- Use firewalls, antivirus software, multi-factor authentication and virtual private networks (VPNs). Make use of as many tools as you can to secure your networks and applications. Multi-factor authentication makes it more difficult for malicious actors to access your data – even if they manage to steal login credentials, they won’t have the second factor (such as a fingerprint or a one-time code), so won’t be able to cause too much damage. For remote working, using a VPN will protect your data by routing your internet connection through a secure server.
- Keep up with software and system updates. Running regular checks and tests will allow you to patch any vulnerabilities promptly and therefore avoid greater risks down the line.
- Encrypt your data. One of the best ways to protect data is to encrypt it. If your business handles personally identifiable information (PII), you are required by GDPR to encrypt it – so that if you do experience a breach, none of the personal information you have can be connected to the subject of that data.
- Enable ‘least privilege’ access rights. A valuable measure you can take to guard against accidental data loss and deletion is to restrict access rights so that all employees can only access what they need in order to complete their work.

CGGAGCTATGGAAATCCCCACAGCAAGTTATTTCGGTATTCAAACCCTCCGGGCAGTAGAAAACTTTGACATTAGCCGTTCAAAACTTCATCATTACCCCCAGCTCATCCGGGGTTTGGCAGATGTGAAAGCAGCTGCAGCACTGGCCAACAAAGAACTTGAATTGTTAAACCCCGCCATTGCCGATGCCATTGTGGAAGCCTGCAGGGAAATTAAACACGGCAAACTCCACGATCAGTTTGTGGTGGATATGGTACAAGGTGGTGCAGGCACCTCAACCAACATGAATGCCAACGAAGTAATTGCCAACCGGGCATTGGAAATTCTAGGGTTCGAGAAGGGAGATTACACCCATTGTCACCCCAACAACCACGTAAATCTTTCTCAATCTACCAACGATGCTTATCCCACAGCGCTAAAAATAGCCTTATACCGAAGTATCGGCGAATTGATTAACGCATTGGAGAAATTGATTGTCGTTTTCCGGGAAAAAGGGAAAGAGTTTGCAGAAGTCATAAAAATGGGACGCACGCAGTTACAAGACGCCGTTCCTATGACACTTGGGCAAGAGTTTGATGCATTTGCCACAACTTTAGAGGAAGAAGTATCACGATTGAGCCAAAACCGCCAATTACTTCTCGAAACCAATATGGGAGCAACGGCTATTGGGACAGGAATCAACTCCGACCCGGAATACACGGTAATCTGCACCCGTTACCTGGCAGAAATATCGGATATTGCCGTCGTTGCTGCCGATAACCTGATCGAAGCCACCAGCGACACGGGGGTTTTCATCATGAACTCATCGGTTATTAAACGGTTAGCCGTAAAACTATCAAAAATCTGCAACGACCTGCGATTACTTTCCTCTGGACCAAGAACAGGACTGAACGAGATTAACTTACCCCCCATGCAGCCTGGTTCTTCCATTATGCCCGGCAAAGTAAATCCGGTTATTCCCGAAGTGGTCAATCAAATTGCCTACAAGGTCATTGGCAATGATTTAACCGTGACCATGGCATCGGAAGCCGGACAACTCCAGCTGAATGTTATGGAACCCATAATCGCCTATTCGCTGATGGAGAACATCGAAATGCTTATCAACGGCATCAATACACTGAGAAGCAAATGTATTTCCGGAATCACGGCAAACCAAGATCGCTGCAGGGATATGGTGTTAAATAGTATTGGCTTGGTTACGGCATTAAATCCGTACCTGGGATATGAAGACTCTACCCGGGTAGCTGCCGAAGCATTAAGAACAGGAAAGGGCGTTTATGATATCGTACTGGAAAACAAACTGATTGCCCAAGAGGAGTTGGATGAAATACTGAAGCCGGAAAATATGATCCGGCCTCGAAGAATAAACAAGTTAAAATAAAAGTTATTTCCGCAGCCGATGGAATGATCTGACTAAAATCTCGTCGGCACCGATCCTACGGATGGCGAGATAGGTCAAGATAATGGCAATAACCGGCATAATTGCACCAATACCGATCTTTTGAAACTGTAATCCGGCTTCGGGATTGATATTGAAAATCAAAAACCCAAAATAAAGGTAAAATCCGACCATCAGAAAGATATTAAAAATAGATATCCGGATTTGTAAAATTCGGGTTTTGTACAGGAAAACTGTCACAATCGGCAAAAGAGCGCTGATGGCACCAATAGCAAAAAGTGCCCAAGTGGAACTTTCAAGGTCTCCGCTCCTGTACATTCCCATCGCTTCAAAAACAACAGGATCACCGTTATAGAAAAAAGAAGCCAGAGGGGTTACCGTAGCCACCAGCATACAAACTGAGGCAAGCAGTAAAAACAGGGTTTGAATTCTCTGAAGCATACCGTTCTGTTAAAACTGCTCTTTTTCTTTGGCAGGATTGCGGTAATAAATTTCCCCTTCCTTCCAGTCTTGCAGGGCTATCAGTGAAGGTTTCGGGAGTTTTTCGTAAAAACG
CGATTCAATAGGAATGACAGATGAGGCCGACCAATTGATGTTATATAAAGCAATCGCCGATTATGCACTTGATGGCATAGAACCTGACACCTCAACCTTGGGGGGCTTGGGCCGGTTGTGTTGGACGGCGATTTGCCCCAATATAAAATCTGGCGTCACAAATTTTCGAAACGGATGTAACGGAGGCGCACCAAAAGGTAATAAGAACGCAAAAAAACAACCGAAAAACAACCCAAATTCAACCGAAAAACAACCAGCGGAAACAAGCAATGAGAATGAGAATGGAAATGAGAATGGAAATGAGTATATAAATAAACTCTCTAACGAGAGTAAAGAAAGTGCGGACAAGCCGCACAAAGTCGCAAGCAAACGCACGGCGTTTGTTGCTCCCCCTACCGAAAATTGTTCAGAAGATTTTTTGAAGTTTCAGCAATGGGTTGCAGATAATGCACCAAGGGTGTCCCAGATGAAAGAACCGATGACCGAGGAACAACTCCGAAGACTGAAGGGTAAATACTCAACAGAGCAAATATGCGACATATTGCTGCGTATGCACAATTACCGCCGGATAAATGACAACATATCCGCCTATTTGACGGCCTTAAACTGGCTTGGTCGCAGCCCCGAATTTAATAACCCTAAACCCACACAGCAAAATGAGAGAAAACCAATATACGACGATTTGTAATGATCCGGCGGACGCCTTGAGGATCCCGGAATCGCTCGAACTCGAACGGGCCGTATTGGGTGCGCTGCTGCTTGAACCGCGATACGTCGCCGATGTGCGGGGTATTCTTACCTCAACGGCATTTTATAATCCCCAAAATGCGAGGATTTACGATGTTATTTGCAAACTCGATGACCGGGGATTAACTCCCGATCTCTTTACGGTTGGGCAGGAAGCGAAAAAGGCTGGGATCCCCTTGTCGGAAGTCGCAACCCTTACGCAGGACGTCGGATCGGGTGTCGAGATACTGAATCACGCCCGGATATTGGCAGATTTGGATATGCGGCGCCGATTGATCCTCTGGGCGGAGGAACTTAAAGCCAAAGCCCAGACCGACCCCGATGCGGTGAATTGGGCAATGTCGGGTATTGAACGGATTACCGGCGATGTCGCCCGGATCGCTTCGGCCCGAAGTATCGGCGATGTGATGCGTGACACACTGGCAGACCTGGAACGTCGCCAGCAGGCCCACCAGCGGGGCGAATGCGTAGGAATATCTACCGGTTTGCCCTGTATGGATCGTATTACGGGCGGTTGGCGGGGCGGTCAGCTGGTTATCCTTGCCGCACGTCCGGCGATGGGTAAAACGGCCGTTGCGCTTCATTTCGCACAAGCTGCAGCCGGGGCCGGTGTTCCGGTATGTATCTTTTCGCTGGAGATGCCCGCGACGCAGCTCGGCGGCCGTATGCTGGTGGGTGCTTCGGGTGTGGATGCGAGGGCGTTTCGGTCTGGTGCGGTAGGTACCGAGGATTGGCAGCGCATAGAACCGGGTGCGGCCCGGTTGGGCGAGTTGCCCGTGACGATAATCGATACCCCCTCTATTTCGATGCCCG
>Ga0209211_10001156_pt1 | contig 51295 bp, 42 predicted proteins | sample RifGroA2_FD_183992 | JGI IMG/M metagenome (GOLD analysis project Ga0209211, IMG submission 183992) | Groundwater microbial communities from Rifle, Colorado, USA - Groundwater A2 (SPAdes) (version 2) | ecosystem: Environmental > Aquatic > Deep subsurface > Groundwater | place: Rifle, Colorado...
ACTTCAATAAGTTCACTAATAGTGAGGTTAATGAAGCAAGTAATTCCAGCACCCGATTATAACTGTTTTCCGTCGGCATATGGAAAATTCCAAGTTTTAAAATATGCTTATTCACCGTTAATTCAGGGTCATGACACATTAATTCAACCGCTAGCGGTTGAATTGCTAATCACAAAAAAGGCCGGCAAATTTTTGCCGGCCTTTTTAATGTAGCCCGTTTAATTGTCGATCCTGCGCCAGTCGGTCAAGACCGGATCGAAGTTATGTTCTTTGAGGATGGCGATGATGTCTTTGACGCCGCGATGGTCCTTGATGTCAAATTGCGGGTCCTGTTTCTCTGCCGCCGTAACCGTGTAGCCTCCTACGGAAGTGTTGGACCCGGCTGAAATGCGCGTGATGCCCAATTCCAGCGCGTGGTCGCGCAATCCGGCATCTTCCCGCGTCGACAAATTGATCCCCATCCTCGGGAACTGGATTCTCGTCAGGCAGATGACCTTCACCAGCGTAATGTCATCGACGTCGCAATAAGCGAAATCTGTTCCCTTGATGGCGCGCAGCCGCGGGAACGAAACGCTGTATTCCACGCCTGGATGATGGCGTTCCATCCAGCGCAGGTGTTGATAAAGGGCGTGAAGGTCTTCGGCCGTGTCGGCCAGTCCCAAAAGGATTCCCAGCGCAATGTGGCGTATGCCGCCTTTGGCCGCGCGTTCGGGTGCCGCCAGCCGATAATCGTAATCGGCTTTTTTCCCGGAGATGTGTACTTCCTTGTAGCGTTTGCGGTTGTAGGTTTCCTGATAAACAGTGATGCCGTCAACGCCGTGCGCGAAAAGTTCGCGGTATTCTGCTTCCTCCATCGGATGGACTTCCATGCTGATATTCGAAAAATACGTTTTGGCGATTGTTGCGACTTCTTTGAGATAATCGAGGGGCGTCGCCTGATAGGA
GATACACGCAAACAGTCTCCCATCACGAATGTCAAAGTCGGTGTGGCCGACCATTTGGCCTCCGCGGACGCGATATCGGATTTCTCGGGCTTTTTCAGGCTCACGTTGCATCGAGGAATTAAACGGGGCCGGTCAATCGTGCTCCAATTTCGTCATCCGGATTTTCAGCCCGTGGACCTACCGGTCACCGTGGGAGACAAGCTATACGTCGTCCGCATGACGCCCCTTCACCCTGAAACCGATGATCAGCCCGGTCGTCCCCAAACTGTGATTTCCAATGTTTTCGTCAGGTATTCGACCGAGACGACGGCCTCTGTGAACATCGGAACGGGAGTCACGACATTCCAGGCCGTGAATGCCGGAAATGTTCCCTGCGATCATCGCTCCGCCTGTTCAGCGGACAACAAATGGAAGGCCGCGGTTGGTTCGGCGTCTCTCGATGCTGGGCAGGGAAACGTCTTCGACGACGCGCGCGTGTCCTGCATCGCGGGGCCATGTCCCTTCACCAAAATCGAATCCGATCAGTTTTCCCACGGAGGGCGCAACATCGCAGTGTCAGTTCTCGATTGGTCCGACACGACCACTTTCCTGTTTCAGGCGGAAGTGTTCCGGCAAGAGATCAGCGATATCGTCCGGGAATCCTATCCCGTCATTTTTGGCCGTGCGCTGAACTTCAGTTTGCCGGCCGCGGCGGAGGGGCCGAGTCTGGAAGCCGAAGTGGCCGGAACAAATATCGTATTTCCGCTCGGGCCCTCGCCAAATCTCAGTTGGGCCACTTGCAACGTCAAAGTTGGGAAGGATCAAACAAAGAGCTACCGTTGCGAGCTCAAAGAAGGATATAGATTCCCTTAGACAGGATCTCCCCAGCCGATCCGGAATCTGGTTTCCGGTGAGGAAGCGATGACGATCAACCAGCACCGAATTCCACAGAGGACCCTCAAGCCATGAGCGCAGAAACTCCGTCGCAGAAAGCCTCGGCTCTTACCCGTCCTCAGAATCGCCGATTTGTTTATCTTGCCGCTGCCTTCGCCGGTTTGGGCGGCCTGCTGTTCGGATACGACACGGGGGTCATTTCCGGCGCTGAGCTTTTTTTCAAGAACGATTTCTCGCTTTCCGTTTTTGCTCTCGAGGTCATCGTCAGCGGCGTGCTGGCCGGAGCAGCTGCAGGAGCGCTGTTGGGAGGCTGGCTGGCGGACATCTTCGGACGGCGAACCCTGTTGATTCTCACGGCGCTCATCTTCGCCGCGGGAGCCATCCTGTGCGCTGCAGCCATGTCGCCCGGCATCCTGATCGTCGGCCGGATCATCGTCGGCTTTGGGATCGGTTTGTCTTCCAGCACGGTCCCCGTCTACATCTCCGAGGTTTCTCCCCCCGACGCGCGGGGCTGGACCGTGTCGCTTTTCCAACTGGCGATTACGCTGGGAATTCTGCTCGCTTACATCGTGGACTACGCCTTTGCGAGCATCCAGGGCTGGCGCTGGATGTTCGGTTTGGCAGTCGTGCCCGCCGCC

- Provide regular IT and data security training for all your employees. Everyone in an organisation is responsible for protecting data, so ongoing training is important. Educate your staff on data security, how to protect their devices, how to spot phishing emails, and the steps to take in the event of a data loss incident or breach.
- Have a comprehensive Disaster Recovery (DR) and Business Continuity (BC) plan. Your DR plan should form part of your wider BC strategy, and will set out the processes and procedures you need to follow in the event of a major incident. Your Disaster Recovery plan should detail how you will restore lost data, how long it will take, and how you will operate in the meantime. You should also test your DR plan at least once a year, as elements of it will change as your business grows and the amount of data you handle increases.